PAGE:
August 30, 2012 at 1:33 pm by David Lee under Atlanta Braves
A Heap of Hanson
Tommy Hanson did this, continuing a career-worst season in which he has a 4.45 ERA and 4.39 xFIP.
A big problem lies in a .382 wOBA against left-handed batters compared to a career .332. While his wOBA against right-handed batters is also up, it’s not nearly the same difference as from the left side. Some numbers:
HR/FB vs. LHB: 16.5%
HR/FB vs. RHB: 7.7
BABIP vs. LHB: .341
BABIP vs. RHB: .290
FIP vs. LHB: 5.35
FIP vs. RHB: 3.72
The increase in BABIP vs. LHB tells that he has had both bad luck and more hard hit balls, and a slight increase in line drive percentage backs this up. The huge difference in FIP shows he’s getting fewer strikeouts and allowing more walks against lefties. But you put those two together, and add in the biggest factor affecting his FIP, a really bad home run rate against lefties, and you get a nasty split.
Hanson allowed just five home runs to left-handed batters in 2010. That’s five in 95.1 innings. He has already allowed 14 in 70.2 innings this year. What happened? His stuff is simply not getting left-handed batters out anymore.
In 2010, Hanson’s slider had a LD/BIP rate of 6% and a FB/BIP rate of 28%. He didn’t allow a single home run on the pitch.
In 2012, his slider’s LD/BIP rate is 13% with a FB/BIP rate of 44%. He has a HR/(LD+FB) rate of 9% on the pitch. His curveball has also seen a dramatic jump in similar form, albeit in a slightly smaller sample.
In no way am I trying to answer Hanson’s problems with just a few batted ball numbers. It’s just a way of showing that Hanson’s stuff isn’t fooling the left-handed side of the plate like it did in his best season, namely the secondary offerings. When people comment that Hanson’s stuff isn’t getting batters out like it used to, it doesn’t have to mean whiff rate, because his swinging strike percentage is maintaining surprising consistency. The problem lies in his inability to avoid hard contact, especially from the left side.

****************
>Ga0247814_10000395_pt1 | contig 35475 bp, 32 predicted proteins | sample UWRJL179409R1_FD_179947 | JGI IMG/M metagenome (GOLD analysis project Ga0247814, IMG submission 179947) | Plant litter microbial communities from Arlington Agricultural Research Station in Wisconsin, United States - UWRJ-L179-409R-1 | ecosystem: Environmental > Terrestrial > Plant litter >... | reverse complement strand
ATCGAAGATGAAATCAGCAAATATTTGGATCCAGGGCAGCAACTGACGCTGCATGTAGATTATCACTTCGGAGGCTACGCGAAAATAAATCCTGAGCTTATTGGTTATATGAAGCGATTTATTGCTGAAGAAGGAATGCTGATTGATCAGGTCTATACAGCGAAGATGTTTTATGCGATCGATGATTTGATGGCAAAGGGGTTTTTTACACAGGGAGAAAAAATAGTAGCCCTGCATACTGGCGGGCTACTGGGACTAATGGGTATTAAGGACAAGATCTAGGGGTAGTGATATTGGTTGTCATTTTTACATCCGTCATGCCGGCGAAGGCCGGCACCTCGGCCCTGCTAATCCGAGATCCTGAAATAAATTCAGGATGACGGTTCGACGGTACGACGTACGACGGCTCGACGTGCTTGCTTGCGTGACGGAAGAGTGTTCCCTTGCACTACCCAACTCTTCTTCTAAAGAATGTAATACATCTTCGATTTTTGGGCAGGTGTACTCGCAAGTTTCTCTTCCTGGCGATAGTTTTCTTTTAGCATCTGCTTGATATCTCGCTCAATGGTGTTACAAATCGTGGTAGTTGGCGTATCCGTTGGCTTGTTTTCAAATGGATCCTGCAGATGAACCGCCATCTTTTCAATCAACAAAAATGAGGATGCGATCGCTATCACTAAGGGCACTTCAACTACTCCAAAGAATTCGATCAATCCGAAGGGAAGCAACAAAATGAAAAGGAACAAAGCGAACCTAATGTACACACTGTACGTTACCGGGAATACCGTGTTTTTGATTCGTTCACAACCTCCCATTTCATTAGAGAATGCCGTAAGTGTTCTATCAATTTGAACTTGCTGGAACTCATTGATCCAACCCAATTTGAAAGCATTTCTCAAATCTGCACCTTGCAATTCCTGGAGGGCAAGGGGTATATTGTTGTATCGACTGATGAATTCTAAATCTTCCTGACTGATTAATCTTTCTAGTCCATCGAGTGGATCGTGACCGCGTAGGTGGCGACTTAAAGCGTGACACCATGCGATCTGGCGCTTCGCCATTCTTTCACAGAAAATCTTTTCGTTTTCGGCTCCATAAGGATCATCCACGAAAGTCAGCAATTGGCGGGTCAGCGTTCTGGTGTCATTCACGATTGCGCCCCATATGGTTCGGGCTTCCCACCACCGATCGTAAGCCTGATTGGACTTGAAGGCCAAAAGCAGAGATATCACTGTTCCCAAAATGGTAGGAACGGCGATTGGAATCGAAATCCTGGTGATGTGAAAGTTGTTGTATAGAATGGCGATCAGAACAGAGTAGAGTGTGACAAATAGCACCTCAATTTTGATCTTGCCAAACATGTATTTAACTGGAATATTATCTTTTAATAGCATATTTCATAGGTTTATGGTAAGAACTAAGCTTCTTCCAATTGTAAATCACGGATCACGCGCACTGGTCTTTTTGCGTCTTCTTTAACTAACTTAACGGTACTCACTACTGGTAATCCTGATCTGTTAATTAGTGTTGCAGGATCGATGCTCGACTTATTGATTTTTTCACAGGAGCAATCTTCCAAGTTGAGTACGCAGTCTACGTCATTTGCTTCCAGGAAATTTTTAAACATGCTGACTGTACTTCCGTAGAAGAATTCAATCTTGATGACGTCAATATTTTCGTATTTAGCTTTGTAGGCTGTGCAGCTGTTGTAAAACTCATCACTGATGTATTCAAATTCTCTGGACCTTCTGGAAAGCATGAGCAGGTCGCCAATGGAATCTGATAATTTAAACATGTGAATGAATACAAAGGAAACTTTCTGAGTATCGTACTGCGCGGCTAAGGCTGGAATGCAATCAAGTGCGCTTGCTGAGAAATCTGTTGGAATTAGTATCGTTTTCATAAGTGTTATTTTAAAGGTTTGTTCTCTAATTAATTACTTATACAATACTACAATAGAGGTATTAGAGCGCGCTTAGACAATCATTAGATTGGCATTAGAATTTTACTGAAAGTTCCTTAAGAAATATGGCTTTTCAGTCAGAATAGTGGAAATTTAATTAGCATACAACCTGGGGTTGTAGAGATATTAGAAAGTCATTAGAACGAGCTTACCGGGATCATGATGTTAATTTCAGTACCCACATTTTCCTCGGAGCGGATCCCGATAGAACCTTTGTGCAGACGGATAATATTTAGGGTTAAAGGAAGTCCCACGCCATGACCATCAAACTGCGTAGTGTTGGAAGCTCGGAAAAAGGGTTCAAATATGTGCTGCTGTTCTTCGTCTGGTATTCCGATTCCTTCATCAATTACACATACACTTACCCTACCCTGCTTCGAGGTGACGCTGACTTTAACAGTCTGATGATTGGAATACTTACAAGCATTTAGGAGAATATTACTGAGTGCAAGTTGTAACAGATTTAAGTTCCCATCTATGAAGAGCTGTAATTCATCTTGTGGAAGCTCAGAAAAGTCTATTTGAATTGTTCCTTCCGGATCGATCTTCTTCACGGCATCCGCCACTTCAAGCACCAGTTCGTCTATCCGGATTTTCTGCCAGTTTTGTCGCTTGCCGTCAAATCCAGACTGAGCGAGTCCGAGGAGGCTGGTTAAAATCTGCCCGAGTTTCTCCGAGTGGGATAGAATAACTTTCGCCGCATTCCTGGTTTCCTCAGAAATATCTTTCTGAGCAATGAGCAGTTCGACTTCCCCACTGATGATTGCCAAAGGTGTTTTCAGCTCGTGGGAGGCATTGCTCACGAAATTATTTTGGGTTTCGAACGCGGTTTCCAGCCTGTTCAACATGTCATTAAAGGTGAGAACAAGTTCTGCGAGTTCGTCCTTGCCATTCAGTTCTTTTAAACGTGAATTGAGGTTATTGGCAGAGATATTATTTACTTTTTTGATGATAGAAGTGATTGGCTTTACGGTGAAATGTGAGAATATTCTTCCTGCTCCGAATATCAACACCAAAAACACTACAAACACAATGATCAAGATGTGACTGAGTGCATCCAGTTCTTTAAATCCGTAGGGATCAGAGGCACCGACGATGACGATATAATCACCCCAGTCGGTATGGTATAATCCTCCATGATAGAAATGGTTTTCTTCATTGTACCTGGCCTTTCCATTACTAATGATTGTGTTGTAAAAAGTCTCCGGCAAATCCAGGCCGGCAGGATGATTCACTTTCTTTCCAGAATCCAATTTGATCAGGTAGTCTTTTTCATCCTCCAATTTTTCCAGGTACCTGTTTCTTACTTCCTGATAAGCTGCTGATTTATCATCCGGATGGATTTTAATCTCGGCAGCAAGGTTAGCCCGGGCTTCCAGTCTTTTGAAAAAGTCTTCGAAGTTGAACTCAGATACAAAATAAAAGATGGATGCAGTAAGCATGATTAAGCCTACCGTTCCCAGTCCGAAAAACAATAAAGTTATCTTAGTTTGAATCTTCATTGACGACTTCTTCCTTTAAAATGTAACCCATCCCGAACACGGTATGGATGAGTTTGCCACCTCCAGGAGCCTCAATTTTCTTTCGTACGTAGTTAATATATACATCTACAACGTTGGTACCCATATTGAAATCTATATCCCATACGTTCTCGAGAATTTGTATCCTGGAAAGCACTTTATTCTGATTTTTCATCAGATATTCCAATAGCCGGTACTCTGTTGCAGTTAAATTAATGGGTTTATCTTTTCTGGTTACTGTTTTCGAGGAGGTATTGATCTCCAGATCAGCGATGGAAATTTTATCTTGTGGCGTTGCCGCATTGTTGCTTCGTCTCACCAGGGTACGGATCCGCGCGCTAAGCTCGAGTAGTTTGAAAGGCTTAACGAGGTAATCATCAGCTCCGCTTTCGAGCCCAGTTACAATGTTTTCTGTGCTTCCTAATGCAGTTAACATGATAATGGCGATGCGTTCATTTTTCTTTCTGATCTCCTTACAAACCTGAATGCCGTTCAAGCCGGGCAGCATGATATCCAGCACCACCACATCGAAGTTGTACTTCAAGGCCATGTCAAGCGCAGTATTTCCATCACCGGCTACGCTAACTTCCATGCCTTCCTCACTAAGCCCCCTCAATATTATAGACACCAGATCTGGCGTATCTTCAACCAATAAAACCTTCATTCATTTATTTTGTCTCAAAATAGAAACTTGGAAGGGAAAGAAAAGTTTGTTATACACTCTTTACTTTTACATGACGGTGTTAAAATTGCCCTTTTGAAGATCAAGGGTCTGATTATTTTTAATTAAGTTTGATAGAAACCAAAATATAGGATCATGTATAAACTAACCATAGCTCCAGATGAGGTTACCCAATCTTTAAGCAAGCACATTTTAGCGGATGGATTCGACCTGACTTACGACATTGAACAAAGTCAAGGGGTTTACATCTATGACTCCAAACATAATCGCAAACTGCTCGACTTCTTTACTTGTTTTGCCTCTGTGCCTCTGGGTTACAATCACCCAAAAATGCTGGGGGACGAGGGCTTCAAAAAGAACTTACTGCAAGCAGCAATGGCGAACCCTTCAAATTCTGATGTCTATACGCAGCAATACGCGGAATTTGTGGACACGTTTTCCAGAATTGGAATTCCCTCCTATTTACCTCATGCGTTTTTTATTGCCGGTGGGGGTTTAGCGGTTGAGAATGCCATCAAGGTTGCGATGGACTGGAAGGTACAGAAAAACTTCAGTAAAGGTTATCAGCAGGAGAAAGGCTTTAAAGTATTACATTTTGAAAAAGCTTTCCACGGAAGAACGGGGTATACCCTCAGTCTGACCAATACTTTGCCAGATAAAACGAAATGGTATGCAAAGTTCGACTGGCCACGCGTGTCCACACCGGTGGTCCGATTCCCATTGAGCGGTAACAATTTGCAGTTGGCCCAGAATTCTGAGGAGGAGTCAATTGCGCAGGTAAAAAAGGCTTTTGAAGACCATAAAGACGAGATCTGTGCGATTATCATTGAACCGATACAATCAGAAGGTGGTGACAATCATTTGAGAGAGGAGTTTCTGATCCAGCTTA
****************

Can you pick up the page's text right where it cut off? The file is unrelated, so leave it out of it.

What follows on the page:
As I wrote on Twitter, I would not oppose calling up Julio Teheran and letting him loose in Hanson’s spot for the next few starts. To simplify it, Teheran couldn’t be any worse, and the potential is there for an upgrade. Teheran has exactly 20 innings remaining to match his career high for a season, so his innings total is in good shape, and I’m sure his arm has benefited from some of his shorter outings. There’s really nothing to lose here. Remember, rosters expand Saturday.
Braves.com recap for Wednesday’s loss.
AJC quotes following Wednesday’s loss.
The Braves announced their Arizona Fall League roster. Zeke Spruill, Edward Salcedo, Nick Ahmed, Matt Kennelly, Gus Schlosser and Cory Rasmus will play for the Phoenix Desert Dogs.
Ben takes a look at Kris Medlen’s season for FanGraphs.
Jacob Peterson takes a look at Craig Kimbrel’s season for Talking Chop.
Around the NL East
Bryce Harper hit two homers before being ejected in Washington’s win on Wednesday, giving the Nationals a five-game lead again.
Tyler Cloyd pitched well in his major league debut for the Phillies.
The Phillies are considering Chase Utley at third base in the future.
Ozzie Guillen plans to change how he handles player injuries.
The Mets will shut Matt Harvey down before the season ends due to an innings limit.